The trouble with rushing ‘science’
A major scandal shook the medical community recently, with the New England Journal of Medicine (NEJM) and the Lancet — two of the most prestigious medical journals — retracting highly-influential articles on COVID-19 because the global database they were based on turned out to be dubious.
In the first place, scholars wondered how Surgisphere, a company with no track record and just a few staff, could get hold of a dataset involving almost 100,000 patients in six continents. As it turned out, many of the supposed partner institutions had never heard of the company. The accuracy of the data was flagged, too; for instance, it included cases from Africa even before the first COVID-19 case was reported.
The Lancet paper, which found that hydroxychloroquine was associated with a higher risk of death and complications among coronavirus patients, was a particularly consequential publication, given that it was used as the basis by WHO and other institutions to suspend clinical studies on a drug touted by world leaders like Jair Bolsonaro and Donald Trump as a treatment for the coronavirus.
Eventually it emerged that various other studies were based on the same suspicious database, whose owner (and coauthor in the studies), Dr. Sapan Desai, had an equally suspicious record of making various claims (e.g. designing a “wearable neural induction device”). One study, on Ivermectin, had not yet been published but was already available as a preprint. That too, was retracted, and as I write this, more studies are being investigated.
The Surgisphere scandal raises serious questions about what exactly constitutes “science” and how it is used. Needless to say, we need all the information we can get about an unknown virus, and with such an aim in mind, journals have scrambled to churn out publications.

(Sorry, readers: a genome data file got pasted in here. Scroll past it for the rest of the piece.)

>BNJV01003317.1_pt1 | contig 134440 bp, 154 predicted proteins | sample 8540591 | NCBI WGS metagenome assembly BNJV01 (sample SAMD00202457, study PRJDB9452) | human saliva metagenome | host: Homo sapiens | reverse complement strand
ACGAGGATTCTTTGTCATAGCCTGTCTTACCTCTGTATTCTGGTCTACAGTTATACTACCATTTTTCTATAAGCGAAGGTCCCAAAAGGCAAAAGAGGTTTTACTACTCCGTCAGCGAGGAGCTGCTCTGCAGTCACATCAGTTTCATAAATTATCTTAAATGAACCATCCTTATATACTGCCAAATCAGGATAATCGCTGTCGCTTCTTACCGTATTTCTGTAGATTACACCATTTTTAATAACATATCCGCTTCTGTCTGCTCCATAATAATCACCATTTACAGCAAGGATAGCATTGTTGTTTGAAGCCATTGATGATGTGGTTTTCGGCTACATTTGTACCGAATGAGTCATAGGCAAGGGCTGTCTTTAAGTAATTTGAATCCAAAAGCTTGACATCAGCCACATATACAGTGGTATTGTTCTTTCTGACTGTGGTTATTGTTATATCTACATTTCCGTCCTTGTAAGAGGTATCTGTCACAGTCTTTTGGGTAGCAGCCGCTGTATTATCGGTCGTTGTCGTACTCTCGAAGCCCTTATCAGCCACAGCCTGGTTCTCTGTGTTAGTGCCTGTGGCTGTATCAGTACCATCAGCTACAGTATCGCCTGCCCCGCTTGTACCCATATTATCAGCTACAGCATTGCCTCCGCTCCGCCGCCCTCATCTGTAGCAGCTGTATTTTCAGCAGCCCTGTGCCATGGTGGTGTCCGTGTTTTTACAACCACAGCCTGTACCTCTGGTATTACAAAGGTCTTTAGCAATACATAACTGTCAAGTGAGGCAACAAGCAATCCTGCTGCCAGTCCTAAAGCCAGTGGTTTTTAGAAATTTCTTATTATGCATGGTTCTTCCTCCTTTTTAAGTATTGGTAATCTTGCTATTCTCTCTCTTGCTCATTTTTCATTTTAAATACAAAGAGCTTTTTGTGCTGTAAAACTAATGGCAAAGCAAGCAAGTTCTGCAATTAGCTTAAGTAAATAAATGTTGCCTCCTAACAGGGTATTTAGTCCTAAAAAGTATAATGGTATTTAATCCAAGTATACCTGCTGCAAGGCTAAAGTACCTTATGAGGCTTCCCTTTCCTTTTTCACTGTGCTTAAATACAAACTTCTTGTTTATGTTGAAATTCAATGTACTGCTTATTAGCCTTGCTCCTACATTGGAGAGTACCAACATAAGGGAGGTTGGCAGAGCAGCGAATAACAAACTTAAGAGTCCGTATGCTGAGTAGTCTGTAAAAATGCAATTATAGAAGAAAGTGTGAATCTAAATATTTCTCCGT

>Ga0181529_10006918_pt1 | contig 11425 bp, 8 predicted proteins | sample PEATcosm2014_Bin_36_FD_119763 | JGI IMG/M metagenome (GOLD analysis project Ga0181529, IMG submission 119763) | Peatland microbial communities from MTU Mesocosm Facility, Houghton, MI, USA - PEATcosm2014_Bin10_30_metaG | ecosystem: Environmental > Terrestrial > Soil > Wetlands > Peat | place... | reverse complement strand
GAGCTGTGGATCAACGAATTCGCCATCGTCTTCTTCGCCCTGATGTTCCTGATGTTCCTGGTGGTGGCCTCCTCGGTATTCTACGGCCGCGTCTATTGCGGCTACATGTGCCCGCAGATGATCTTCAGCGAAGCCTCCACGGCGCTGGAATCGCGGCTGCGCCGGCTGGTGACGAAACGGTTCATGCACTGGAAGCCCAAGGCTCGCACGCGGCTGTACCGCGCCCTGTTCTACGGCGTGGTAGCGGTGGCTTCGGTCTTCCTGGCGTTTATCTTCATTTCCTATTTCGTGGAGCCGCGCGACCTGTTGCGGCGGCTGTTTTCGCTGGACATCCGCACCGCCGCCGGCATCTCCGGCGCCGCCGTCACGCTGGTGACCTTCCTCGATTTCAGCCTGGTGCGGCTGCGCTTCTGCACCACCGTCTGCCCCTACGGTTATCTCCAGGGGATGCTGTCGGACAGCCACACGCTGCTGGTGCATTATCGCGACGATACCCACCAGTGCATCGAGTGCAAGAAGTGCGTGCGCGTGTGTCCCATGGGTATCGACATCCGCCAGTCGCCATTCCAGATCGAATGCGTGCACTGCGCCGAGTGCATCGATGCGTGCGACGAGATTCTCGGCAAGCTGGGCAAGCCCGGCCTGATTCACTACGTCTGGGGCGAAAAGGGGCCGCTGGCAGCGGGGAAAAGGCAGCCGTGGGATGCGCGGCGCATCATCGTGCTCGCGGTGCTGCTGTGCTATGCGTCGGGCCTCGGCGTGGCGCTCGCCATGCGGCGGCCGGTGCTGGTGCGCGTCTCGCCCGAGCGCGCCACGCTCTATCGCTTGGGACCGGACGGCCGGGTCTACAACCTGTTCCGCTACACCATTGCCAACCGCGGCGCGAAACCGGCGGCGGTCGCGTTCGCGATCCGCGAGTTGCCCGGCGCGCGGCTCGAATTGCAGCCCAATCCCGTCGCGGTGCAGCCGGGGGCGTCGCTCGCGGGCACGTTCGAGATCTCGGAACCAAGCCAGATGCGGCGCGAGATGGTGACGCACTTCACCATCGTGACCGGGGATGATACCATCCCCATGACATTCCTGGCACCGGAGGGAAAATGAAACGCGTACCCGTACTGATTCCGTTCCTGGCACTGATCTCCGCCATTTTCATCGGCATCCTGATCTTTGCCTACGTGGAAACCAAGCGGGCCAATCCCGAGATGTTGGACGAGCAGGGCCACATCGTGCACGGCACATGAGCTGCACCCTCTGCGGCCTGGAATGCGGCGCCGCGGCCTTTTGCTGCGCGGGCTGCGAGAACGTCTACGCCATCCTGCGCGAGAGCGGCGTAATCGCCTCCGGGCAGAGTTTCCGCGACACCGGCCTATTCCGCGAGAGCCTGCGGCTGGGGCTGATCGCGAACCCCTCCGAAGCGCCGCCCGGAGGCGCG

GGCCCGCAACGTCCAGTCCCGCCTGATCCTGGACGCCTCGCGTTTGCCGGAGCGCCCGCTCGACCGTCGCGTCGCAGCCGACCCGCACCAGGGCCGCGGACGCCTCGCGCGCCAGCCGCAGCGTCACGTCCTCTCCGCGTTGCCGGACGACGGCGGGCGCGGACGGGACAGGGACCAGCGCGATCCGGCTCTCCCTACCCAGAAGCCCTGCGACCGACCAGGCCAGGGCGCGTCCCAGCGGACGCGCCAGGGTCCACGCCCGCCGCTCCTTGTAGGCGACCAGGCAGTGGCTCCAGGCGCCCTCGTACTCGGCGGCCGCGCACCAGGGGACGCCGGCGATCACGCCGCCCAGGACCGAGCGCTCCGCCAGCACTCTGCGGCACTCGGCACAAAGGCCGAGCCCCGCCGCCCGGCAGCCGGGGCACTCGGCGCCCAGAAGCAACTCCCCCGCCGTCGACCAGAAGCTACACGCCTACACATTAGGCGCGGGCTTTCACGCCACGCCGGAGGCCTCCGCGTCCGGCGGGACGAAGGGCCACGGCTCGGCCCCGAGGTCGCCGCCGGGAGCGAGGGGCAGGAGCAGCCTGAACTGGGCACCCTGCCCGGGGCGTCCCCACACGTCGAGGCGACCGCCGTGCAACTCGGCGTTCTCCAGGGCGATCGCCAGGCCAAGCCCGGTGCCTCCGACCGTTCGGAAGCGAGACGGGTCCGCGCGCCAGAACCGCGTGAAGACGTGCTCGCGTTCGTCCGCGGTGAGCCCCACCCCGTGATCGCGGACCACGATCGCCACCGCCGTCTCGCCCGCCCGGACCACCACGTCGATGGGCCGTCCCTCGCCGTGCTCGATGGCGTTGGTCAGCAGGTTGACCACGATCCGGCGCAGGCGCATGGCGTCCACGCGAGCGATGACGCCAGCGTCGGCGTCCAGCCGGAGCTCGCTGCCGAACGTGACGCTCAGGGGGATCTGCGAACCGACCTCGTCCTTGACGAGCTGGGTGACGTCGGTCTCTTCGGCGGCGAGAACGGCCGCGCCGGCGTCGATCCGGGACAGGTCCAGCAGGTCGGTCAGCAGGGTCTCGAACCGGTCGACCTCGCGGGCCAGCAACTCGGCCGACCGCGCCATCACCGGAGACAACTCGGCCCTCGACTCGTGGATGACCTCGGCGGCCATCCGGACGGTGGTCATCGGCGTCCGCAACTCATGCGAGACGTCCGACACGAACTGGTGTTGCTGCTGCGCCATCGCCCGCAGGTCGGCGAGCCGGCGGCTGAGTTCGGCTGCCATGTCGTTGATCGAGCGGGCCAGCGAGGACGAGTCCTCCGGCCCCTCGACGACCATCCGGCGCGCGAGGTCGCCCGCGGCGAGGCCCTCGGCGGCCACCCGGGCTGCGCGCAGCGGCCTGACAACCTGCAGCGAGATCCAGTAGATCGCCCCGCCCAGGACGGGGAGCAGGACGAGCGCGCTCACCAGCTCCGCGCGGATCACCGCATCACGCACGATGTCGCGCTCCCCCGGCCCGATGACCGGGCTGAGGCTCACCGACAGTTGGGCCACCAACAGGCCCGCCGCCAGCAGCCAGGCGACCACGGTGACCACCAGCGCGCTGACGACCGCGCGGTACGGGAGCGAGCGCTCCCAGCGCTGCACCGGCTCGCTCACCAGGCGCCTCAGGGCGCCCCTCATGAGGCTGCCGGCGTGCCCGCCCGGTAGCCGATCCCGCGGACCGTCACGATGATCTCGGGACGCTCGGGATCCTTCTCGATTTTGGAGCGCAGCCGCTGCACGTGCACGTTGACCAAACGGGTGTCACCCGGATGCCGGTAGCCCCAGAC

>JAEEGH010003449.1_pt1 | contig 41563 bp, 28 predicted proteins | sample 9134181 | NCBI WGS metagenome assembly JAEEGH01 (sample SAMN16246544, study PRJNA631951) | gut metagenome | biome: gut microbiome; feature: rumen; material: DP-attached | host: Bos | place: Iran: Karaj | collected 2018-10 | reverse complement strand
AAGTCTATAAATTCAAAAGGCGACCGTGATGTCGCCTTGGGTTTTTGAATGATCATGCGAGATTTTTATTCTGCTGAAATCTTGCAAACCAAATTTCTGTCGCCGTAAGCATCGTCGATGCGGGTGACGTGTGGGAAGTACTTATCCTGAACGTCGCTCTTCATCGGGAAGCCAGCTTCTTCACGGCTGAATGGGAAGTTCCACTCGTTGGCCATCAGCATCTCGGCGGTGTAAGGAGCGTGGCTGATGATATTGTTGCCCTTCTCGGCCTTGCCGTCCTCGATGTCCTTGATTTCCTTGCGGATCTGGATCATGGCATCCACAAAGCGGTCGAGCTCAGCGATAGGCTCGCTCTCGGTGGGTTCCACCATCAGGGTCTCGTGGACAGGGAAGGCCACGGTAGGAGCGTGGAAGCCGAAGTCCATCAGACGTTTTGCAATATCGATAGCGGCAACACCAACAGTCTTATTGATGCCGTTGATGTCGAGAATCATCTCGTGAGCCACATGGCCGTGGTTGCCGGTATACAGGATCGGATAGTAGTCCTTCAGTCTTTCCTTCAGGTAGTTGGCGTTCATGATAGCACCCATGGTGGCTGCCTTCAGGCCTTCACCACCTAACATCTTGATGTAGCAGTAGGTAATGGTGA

But is the mad dash to publish works contributing to a diminished criticality — and, without meaning to, lowered standards?
On top of peer-reviewed works, we are also deluded with “preprints” that, despite not being reviewed, are already circulating, like the above-mentioned Ivermectin study. One preprint, for instance, claimed that BCG vaccine is associated with low incidences and deaths from COVID-19, a provocative claim that — although unsubstantiated and unvested — has circulated around the world. The practice of preprints has been around for a long time, but never before under the intense gaze of journalists waiting to write the next big headline.
As the Surgisphere papers show, these academic works have real-life effects, and so do their retractions, especially in a time of pandemic. A study about the nature of COVID-19 transmission, for instance, can alter the quarantine and distancing measures of entire nations, and determine the viability of entire practices (e.g. dining in restaurants, conducting worship services).
On the other hand, a retraction such as the ones involving Surgisphere can erode trust in science as a whole, ultimately undermining all kinds of research no matter how rigorously done.
Thankfully, journals are already pledging to learn from the episode. “In the future, our review process of big data research will include reviewers with such specific expertise,” pledged the editors of the NEJM. Concerns, however, are not limited to big data research. The peer review process itself needs soul-searching, and so is the mediation of scientific knowledge by news outlets and politicians who are quick to report studies to sell headlines and boost political capital — at the expense of accuracy.
This is particularly true for news related to cures or vaccines. The steroid dexamethasone, for instance, was quickly hailed as a “life-saving treatment,” creating the impression that it was a COVID-19 cure — even though all it did was to lower mortality among those already critical ill.
As for vaccines, an effective one can save the world from the pandemic and definitively establish trust for the idea of immunization, but if a study showing the efficacy of vaccines turns out to be problematic, it will do far more harm by stoking vaccine hesitancy. (Ironically, the contemporary anti-vaccine movement was encouraged in large part by a 1998 Lancet paper, likewise since retracted, that erroneously associated measles vaccine and autism.)
If we are to be guided by “science,” then the institutions that produce, publish, and act on it must make sure that it is truly science in substance, not just in form.
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